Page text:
Culture / Film

Wake in fright – 10 of the best Australian horror films

If there's one thing Australia does well it's horror. Maybe it's the arid, outsized landscapes and the way they speak to alienation (see: the slew of Outback thrillers) or how our drawl-like accent can be sharpened to an ominous pitch, perhaps it's simply our dark humour. All I know is that there's plenty of local ground to cover if you have an appetite for horror. As the Philippou brother's Talk To Me is toasted by critics as the best horror of 2023, we bring you a list of nine more Australian horror movies to watch next.


The Tunnel (2011)

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Entirely crowdfunded and inspired by the found-footage style of The Blair Witch Project, The Tunnel is bare bones and all the better for it. The horror follows a journalist and her camera crew into the subterranean tunnels under St James Station in Sydney. What were once used as air raid shelters in WWII have since been abandoned, and when people go missing, the journalist descends to uncover what she suspects the government to be hiding. It's proximity to home makes it all the more scary – you'll never hop on at St James again.

Talk To Me (2023)

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This A24 film from Danny and Michael Philippou has already been dubbed the best horror of 2023, and for good reason. Talk To Me feels distinctly Australian with a soundtrack featuring ONEFOUR and The Kid LAROI and the presence of RUSSH March cover star, Sophie Wilde, alongside Zoe Terakes and Miranda Otto. A group of teenagers begin toying with a hand that can summon the spirit world when one of them goes too far and unleashes a maleficent force with disastrous consequences.


The Babadook (2014)

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Since becoming a certified gay icon, you'd be forgiven for thinking about The Babadook as anything other than frightening. However, fair warning, there is none of that camp magic here – at least overtly. Jennifer Kent's arthouse horror is more spooky than spunky, starring Essie Davis and ruminating on motherhood and grief, this top-hatted ghoul will have you looking under your bed and searching behind your bathtub curtains. It said: "no peace".


Hotel Coolgardie (2016)

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First things first, Hotel Coolgardie is actually a documentary, however it is a heavy and disquieting watch. Two Finnish backpackers arrive in a Western Australian mining town with instructions to work at the local pub where they'll be housed for three months in order to save some money to continue their travels. But their resolve is pushed to its utmost limits. The two encounter an Australian ugliness: blatant and relentless misogyny and xenophobia, which threatens to upend their time abroad.


Wolf Creek (2005)

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I'm surprised any backpackers come to Australia after the sheer disrespect of this film. Despite what the Rotten Tomatoes score says, Wolf Creek is a classic in the canon of Australian horror. It takes all of our varied fears of the expansive outback and turns them into something tangible and horrifying. Good luck sleeping in a swag again.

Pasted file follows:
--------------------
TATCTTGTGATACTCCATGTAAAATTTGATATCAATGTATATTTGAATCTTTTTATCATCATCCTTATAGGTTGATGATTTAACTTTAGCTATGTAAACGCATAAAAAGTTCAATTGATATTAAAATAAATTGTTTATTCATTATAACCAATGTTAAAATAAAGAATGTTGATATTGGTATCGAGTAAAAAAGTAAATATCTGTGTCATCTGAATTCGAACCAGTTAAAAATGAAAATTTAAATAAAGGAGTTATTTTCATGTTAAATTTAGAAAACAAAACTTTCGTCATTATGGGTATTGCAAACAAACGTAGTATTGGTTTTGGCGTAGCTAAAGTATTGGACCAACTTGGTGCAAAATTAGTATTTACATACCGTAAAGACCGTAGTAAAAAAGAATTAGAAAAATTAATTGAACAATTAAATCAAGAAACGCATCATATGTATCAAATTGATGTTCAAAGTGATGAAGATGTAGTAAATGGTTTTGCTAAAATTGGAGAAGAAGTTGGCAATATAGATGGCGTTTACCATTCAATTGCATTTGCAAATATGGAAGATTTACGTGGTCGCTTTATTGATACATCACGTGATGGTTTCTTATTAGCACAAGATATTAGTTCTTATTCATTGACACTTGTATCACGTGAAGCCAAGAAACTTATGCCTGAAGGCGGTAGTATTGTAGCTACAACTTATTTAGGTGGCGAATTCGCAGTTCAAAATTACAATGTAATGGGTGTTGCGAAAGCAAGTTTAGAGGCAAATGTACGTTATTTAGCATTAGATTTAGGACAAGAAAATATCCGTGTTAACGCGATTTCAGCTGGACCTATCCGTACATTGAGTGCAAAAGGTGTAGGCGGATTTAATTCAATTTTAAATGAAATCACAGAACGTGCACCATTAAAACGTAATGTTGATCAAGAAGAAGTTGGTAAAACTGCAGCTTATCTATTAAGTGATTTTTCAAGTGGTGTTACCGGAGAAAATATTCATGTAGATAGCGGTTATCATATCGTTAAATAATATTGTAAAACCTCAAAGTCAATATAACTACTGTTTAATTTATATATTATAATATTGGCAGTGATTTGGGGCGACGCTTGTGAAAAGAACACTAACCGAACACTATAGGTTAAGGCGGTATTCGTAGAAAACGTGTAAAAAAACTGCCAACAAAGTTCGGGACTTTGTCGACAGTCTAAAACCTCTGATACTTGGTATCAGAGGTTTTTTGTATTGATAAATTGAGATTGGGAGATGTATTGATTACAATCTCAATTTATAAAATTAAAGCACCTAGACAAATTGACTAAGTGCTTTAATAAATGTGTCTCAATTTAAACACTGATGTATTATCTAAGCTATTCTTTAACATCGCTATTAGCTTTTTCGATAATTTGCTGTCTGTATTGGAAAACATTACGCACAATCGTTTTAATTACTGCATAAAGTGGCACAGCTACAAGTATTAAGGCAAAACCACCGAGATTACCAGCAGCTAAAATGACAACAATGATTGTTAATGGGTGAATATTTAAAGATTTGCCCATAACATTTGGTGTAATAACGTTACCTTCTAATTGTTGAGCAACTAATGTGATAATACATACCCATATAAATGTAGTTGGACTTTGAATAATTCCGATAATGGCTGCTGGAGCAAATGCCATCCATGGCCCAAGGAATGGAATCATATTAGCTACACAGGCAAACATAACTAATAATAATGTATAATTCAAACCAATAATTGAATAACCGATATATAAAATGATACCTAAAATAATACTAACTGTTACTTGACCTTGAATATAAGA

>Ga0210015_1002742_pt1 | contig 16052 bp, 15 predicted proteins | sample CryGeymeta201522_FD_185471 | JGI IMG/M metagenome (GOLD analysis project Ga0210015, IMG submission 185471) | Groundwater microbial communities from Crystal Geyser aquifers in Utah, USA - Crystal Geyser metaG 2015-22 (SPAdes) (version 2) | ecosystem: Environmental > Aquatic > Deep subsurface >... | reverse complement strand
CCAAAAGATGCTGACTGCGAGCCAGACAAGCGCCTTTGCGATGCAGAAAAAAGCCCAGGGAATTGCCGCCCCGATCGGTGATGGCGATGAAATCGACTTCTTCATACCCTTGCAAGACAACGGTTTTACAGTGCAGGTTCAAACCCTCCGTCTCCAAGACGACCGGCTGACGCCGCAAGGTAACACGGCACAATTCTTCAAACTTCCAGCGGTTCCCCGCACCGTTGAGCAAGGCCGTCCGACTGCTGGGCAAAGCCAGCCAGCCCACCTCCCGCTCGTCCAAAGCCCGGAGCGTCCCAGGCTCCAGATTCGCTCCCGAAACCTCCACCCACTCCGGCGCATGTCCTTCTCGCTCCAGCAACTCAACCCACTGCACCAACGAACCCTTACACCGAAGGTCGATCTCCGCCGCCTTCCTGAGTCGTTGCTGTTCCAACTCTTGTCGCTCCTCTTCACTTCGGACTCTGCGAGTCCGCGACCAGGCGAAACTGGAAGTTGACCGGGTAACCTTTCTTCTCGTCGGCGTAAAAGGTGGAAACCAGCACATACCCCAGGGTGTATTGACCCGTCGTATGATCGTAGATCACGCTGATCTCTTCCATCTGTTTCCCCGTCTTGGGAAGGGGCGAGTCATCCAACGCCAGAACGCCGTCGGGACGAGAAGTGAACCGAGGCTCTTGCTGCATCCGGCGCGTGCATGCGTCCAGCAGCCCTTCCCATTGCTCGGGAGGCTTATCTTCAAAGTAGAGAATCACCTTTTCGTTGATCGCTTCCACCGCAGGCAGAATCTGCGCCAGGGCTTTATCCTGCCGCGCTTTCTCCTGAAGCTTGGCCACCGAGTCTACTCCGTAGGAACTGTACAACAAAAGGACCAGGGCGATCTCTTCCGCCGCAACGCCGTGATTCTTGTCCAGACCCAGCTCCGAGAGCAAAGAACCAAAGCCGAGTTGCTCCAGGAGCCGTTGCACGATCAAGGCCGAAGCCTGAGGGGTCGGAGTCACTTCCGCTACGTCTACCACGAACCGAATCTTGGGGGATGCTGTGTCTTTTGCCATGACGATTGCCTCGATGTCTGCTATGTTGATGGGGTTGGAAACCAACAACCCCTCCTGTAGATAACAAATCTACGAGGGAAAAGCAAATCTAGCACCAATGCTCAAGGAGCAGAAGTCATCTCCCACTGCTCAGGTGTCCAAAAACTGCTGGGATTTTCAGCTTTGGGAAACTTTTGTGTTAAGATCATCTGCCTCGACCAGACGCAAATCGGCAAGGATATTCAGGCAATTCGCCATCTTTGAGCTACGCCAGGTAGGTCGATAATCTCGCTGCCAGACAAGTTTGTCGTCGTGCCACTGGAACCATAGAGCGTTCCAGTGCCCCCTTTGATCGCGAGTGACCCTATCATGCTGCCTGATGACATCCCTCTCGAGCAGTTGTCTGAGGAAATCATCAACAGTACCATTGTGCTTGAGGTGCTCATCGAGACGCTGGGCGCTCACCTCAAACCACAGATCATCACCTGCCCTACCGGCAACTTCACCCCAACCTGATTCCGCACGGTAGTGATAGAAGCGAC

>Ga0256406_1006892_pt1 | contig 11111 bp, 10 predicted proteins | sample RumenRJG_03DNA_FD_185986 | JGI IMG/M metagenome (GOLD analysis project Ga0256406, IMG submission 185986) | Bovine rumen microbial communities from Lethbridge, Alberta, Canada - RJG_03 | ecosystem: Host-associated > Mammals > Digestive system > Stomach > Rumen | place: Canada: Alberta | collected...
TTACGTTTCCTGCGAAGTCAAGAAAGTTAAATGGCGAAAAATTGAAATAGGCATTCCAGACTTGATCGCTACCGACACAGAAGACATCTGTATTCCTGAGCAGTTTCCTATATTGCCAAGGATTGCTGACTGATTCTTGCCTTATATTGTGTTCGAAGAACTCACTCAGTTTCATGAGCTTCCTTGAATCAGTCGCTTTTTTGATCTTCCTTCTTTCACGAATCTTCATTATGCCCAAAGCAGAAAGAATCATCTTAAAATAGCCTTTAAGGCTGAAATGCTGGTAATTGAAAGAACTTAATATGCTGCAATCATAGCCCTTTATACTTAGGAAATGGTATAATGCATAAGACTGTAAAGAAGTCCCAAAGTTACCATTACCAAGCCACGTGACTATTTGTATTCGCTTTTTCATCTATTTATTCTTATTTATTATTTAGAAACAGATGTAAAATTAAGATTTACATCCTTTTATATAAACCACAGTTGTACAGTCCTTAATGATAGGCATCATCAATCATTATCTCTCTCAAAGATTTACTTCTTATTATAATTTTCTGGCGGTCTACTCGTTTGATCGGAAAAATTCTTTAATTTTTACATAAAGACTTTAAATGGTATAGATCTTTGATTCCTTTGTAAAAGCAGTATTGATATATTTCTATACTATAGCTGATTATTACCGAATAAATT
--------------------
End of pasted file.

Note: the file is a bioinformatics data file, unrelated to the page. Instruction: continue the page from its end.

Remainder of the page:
Thirst (1979)

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Chantal Contouri stars as the unknowing descendant of bloodlusty Hungarian countess Elizabeth Bathory, who is abducted by an all-male cult of vampires. If that's your kind of thing.


Hounds of Love (2016)

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Hounds of Love is loosely based on the true story of David and Catherine Birnie. Starring Puberty Blues' Ashleigh Cummings, the film is a brutal and, at times, unwatchable story set in 1987, whereby a couple kidnaps a teenager to play out their own sexual fantasies. Thankfully, most of the violence is committed off camera, and Vicki, the teenager, is savvy enough to orchestrate her own escape.


The Loved Ones (2009)

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A grisly film that some have described as torture porn, in an alternate universe, The Loved Ones is the revenge plot Josie Grossie from Never Been Kissed could've had if only she had the macabre imagination and a stomach to see it through. Starring Robin McLeavy, John Brumpton and Xavier Samuel, it's a test of endurance, although if you're a well-seasoned horror fan, I'm sure you have the stamina.


Lake Mungo (2008)

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A cult horror that deserved more than its limited release and subsequent disappearance from mainstream memory. Lake Mungo takes place in Victoria’s rural city of Ararat and delivers through a cost-effective found-footage format. The story unfolds after the drowning of teenager Alice in a local dam, and we see her family attempt to piece together what really led to her death.


Dead Calm (1989)

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Starring Sam Neill and a baby-faced Nicole Kidman, at its heart Dead Calm is a hitchhiker horror that swaps out the open road for the sea. Grieving the death of their child, Australian naval officer, John Ingram and his wife Rae take their yacht to open water where they encounter a frightened young American named Hughie. When Ingram goes to assess the situation of the American's abandoned boat, Hughie takes control of the yacht along with Rae.

Not done with Australian cinema yet? Beat the cultural cringe with 25 of the best homegrown films.

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